Please, I need clarification for this part of the slide

Thanks in advance.

In order to calculate the total cost you are summing up two types of terms:

- If
**y = 1**, the term (1-y) part becomes 0, therefore the only important term is`-log(y_hat)`

- If
**y = 0**, then the only term we care about is`-log(1-y_hat)`

So you are summing either `-log(y_hat)`

or `-log(1-y_hat)`

depending on whether you have case 1 or 2. Then what’s important is to remember the properties of the logarithm function.

`log(1) = 0`

, and logarithm of a value lower than 1 are increasing negative numbers, for example log(0.9) = -0.04, log(0.5) = -0.30- When we only have the
`-log(y_hat)`

term we want`log(y_hat)`

to be large, so we also want`y_hat`

to be large, because the closer to 1 that value is the closer to 0 it will be`-log(y_hat)`

.

Note that

log(y_hat) largemeans that we will get a small negative number, in the example above -0.04 is larger than -0.3.

- When we only have the term
`-log(1-y_hat)`

again we want`log(1-y_hat)`

to be large in the same sense i.e. a small negative number, which implies we want the term 1-y_hat as high as possible and in consequence we want y_hat small, the lower y_hat the closer that 1-y_hat is closer to 1 and then log(1-y_hat) is closer to 0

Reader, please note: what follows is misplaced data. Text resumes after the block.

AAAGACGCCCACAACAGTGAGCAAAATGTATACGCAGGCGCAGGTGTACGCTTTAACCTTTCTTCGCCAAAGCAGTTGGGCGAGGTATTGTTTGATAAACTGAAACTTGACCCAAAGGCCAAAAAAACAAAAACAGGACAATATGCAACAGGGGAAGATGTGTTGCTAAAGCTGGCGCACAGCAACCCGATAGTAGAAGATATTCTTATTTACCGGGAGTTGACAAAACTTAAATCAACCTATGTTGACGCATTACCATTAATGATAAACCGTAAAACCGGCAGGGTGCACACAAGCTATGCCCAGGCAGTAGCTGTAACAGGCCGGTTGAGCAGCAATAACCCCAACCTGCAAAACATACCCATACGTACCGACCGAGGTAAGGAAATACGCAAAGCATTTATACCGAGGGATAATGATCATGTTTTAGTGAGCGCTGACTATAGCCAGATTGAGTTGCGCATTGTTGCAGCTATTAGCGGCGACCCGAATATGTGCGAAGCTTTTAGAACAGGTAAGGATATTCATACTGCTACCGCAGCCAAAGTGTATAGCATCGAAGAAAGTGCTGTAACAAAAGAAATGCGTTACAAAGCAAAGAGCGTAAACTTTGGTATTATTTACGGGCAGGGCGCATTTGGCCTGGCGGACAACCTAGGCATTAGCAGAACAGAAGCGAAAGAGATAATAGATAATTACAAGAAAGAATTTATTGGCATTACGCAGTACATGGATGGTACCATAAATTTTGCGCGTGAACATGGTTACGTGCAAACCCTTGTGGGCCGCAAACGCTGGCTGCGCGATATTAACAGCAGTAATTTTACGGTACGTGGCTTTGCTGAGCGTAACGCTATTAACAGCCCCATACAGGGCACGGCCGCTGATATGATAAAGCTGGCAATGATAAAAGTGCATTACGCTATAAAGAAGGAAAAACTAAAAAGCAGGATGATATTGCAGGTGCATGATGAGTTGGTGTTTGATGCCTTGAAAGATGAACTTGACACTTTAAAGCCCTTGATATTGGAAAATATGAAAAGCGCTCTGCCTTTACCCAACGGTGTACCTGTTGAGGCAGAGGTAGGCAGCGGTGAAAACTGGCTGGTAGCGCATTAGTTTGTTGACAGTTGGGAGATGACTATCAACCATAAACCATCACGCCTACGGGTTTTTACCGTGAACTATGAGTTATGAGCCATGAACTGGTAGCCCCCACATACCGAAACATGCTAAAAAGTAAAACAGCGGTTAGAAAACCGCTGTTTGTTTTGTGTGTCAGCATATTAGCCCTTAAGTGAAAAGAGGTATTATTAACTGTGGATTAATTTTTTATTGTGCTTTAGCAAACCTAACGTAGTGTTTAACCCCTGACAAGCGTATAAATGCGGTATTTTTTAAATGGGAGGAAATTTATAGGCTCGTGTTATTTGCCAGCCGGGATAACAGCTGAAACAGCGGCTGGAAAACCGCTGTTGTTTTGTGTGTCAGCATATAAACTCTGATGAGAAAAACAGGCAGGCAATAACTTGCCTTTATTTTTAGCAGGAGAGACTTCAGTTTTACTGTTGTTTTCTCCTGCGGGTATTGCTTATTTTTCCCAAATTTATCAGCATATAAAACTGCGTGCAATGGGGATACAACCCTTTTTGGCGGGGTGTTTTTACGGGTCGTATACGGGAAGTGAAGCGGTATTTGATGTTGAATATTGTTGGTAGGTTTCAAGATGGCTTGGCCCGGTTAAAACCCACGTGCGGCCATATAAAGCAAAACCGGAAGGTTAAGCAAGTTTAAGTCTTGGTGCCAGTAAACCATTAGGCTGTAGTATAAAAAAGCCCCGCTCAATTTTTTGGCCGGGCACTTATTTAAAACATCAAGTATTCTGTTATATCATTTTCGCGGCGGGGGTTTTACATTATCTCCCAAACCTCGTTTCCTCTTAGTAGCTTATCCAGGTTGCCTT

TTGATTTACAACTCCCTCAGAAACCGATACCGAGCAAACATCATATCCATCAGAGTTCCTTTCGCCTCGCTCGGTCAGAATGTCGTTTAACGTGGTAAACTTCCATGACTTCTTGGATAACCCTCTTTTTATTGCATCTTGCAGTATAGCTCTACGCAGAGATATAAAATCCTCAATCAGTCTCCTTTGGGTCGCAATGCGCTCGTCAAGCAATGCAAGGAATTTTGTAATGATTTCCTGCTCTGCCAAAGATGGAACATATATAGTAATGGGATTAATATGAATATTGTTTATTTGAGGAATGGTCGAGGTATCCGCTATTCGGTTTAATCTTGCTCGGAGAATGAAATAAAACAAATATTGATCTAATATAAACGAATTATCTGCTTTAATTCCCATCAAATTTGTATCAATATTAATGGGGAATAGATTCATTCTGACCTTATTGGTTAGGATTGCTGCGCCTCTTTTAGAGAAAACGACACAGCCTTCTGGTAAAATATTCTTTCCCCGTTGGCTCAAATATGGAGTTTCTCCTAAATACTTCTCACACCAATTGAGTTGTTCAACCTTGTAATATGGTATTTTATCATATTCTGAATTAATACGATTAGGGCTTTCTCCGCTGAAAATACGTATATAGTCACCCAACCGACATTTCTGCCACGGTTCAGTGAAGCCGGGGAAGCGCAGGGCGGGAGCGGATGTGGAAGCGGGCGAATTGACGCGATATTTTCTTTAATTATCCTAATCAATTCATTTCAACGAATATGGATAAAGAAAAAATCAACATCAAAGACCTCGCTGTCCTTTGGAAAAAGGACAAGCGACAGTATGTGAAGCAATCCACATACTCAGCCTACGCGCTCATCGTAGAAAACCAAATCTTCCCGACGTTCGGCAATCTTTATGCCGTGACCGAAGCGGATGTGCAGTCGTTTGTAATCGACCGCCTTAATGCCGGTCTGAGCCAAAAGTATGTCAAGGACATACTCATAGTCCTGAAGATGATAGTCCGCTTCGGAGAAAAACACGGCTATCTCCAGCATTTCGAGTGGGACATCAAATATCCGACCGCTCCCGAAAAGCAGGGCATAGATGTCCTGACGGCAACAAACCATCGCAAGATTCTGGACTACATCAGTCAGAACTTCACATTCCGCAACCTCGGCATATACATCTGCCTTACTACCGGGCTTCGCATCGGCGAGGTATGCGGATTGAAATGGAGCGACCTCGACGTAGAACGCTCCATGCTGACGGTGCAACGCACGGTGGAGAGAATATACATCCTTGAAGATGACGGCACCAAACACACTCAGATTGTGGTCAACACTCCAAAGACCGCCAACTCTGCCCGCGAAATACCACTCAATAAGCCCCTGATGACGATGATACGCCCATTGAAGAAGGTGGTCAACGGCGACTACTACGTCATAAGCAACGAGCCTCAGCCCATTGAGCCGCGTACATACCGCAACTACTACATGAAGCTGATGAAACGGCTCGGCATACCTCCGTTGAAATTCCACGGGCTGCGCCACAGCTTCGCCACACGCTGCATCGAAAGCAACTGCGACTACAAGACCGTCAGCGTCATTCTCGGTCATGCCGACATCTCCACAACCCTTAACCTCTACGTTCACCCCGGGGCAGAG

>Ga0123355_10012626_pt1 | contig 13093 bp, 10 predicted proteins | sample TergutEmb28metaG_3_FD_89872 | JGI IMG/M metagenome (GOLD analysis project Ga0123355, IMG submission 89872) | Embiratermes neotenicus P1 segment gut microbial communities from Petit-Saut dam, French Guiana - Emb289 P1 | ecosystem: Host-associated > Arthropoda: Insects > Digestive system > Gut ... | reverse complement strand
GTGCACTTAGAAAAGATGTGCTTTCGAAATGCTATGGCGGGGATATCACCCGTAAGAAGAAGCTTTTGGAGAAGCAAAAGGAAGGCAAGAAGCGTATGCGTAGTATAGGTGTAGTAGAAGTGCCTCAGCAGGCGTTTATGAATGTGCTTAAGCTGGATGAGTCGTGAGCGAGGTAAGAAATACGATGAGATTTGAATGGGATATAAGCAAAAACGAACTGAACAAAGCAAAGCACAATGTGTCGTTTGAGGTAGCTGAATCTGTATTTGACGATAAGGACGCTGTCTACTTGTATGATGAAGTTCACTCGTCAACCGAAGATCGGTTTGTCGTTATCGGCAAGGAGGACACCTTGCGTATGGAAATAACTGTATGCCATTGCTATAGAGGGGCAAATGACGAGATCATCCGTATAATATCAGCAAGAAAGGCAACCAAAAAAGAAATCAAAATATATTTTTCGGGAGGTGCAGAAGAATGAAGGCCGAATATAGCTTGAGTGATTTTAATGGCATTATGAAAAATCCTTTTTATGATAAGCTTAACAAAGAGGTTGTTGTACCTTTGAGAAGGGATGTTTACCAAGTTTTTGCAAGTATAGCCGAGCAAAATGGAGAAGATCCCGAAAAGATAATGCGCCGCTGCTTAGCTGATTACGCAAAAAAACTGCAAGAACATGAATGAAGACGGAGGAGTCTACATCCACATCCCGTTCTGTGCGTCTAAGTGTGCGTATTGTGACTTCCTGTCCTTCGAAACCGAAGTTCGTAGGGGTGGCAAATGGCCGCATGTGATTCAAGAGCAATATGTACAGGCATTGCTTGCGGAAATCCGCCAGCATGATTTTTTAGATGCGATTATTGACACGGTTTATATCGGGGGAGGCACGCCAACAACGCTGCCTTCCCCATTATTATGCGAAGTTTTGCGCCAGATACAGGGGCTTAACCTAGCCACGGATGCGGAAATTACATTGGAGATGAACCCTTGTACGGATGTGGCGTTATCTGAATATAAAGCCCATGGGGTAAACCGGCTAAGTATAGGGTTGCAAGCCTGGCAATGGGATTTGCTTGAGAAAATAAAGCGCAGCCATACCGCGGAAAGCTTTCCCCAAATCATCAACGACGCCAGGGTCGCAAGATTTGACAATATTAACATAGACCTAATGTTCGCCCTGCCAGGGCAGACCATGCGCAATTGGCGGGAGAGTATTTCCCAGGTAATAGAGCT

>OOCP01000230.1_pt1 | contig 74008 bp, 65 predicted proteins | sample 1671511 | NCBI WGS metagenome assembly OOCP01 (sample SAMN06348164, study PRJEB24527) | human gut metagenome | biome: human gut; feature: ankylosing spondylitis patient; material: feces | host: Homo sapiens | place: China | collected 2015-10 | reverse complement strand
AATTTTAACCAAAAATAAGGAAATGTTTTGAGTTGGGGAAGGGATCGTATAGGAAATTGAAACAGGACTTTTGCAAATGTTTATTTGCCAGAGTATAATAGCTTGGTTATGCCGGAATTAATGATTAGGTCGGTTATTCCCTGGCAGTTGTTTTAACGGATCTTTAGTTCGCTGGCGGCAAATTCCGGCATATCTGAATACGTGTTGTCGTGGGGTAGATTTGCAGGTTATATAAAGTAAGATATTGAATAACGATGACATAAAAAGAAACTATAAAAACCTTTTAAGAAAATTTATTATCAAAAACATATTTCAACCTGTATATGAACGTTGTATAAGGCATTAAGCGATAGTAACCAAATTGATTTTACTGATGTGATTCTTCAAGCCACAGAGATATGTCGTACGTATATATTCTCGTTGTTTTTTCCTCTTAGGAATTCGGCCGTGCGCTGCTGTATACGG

I don’t know if it clearer now. Unfortunately discourse doesn’t support LaTex so the mathematical part doesn’t look as good as it should.

2 Likes

I understand the second case now, but concerning the first case, how to we get the output close to 1?

Hi @MoHassan, I’m not sure if I understand what you mean with the *output close to 1*, do you refer to **y_hat**. We are trying to predict that **y_hat** so it matches the ground truth, that’s **y** so we are generating values between 0 and 1.

When **y** is 0 we want **y_hat** as close to 0 as possible and when **y** is 1 we want **y_hat** as close as possible to 1.

Yeah, but in both cases I see that we are outputting **y_hat** close to 0, so the prediction can’t be 1 in the first case.

In the first case, we want **y_hat** close to **1**, so `-log(y_hat)`

is close to 0.

In the second case, we want **y_hat** close to **0**, so **(1 - y_hat)** is as close to 1 as possible and then `-log(1-y_hat)`

is close to 0.

We want just **y_hat** to be 0 or 1, or the final output to be 0 or 1.

I understand that we want the final output.

Leaving aside the cost function the main concept is that ideally we want **y_hat** to be equal to the real **y**. If that was true for all y_i then we would manage to have a total cost of 0.

When you apply that concept to the formula of the cost you will see that the closest **y_hat** is to **y** the lower cost you will have for that particular sample. If you manage to have that for all samples you are minimizing the overall cost.

Okay got it,

Thanks so much.